Scaling Up Your Business: Why Growth Alone Isn’t Enough

Posted by Chuck Kocher
On October 12, 2018

Scaling up your business

Scaling Up A Business

As an executive business coach, I work with high-growth companies. These are businesses that have aggressive business goals that they’re actively pursuing. They have big plans and they’re eager to accomplish them. When I meet with them one of the topics we regularly return to is the concept of scaling up their business, and I remind them why growth alone isn’t enough.

Scaling Up is About Sustainability
Let’s say your business has a goal of multiplying your sales by 10 times. That’s a great goal. It’s aggressive. It’s specific. It’s measurable. And I’m going to assume it’s reachable. Here’s where it gets a little tricky: Increased sales don’t happen in a vacuum.

If you plan to increase your sales 10 times, that is going to have a significant impact on everything else in your company. Here’s what I mean.

Leadership
Do you have the leadership skills to drive and manage this kind of growth? You’ll be facing issues that smaller companies don’t face. Chances are good that you’ll need to delegate more responsibility to your leadership team. Have you prepared your team for these new responsibilities? You have to develop your own leadership skills and the skills of those around you to handle things they haven’t dealt with before. You need to transform your thinking about what leadership looks like.

People
Having the right people in the right positions is critical. It’s not always a matter of passing on additional responsibility to existing employees. For instance, there’s a big difference between managing a sales force of two people and a sales force of 20 people. Just because someone is loyal (and capable at a certain level) doesn’t necessarily mean they will be capable at a much higher level. Can you re-train your staff or will you need to hire new people with different skills?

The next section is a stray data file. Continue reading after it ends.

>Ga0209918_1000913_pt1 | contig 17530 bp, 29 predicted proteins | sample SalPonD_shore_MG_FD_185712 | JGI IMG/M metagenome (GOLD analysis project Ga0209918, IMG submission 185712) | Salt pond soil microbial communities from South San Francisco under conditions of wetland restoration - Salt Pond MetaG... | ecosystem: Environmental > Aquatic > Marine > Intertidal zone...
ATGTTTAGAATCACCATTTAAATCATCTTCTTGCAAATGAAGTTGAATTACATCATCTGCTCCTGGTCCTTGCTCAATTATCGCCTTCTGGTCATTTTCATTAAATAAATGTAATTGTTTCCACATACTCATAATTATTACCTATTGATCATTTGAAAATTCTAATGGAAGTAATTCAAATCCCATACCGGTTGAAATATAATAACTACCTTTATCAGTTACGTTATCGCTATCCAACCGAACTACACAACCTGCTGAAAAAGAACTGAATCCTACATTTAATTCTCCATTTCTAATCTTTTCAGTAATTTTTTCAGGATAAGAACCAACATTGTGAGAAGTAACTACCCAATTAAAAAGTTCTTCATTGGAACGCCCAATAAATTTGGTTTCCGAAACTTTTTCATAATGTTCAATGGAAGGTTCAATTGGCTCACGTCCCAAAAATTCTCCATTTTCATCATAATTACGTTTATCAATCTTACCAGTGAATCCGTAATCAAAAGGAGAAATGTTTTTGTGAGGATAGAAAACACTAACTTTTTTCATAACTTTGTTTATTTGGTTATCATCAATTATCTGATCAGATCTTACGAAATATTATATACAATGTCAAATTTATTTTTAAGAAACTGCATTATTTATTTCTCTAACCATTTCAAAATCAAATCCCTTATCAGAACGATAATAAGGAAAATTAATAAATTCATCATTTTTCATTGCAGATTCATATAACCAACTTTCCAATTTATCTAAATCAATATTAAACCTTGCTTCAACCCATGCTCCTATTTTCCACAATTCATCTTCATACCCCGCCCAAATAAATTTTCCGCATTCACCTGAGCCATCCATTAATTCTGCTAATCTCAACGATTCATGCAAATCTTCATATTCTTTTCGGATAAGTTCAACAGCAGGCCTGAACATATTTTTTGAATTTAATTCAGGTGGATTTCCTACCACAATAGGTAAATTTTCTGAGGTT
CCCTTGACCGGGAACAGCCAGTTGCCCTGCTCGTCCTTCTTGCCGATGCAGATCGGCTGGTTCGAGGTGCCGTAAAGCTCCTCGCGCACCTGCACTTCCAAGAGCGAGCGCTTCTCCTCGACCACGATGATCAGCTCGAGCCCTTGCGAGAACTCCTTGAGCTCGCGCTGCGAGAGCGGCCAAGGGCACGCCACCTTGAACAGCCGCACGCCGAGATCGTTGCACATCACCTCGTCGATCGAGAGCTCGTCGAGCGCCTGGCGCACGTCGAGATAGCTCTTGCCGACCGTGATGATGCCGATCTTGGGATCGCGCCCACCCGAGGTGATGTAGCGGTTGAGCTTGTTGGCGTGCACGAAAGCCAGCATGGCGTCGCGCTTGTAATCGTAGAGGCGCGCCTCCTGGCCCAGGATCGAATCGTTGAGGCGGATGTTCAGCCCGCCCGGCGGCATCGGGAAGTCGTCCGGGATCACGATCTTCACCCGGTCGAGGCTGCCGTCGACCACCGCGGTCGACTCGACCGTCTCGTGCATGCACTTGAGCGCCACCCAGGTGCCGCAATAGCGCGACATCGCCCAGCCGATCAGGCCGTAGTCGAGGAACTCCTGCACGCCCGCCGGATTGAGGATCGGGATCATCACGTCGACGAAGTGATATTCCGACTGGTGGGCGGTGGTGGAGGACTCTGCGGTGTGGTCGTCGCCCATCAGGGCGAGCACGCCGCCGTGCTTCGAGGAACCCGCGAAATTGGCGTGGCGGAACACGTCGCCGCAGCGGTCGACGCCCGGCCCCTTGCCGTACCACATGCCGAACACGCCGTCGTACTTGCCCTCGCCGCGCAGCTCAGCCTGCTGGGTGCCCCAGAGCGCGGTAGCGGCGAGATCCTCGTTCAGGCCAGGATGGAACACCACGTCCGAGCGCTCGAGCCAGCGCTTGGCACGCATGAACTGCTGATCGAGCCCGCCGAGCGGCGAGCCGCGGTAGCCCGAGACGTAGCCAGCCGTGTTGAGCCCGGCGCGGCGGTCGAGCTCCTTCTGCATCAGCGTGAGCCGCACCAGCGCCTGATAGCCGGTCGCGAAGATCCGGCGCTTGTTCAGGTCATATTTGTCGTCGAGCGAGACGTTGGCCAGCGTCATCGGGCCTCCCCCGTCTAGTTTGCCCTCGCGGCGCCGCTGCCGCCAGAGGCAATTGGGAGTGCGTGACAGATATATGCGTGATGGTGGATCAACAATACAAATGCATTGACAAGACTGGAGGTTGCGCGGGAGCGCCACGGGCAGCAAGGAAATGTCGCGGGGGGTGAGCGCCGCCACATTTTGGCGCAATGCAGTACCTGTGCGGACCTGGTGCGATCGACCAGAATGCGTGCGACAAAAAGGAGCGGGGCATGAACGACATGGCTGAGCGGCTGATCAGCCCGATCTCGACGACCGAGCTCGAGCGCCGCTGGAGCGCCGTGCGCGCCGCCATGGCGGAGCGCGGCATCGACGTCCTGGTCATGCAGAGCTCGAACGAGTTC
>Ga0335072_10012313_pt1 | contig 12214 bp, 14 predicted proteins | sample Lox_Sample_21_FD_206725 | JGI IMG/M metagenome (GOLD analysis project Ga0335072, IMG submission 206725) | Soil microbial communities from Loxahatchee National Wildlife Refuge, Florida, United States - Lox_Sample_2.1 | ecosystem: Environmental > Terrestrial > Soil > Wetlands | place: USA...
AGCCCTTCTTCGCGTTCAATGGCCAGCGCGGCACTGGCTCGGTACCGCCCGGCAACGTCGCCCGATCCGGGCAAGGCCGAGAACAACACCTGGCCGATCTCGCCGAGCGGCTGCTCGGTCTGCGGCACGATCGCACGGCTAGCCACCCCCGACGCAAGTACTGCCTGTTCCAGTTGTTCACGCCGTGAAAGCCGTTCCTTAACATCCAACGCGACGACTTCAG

Strategy
You may have had a great strategy to get where you are today, but will that strategy work when your business multiplies? You’ll have to transform your thinking in terms of marketing, production, customer service, and more. There’s a great book by the title of What Got You Here Won’t Get You There. It’s not specifically about strategy, but I love the concept that in order to truly transform your business you have to transform the way you do business—and that includes making sure your strategy works for the new thing you’re attempting to do.

Execution
You’ll need to execute differently than you have in the past. There’s an old saying that nine women can’t produce a baby in one month. You can’t simply do “more of the same thing.” It’s not just a matter of ramping up the number of employees. It’s a great thing to have aggressive goals, but you need to make sure the execution of your plans is keeping pace with your new goals.

Cash
In Scaling Up (one of the books I highly recommend), Verne Harnish says, “Cash is the oxygen that fuels growth.” Even if you have all the other areas mentioned above under control, you can’t survive without an adequate amount of cash. There is no way around it: Growing a company consumes a huge amount of cash. The answer isn’t necessarily to borrow money (then you have to deal with debt, which can slow your growth). Smart high-growth companies figure out how to control their cash flow internally (and smart business coaches help them with that process).

Simply growing can’t be your only goal. If you want to see significant, sustainable growth you need to scale up your business. That means transforming the way you currently do things to a whole different level. One way to do that is to evaluate where you are and what you need to change. Click on the orange “Business Not Growing?” button below to take a 5-minute assessment that will let you know how your company is doing in areas that are critical for scaling your business.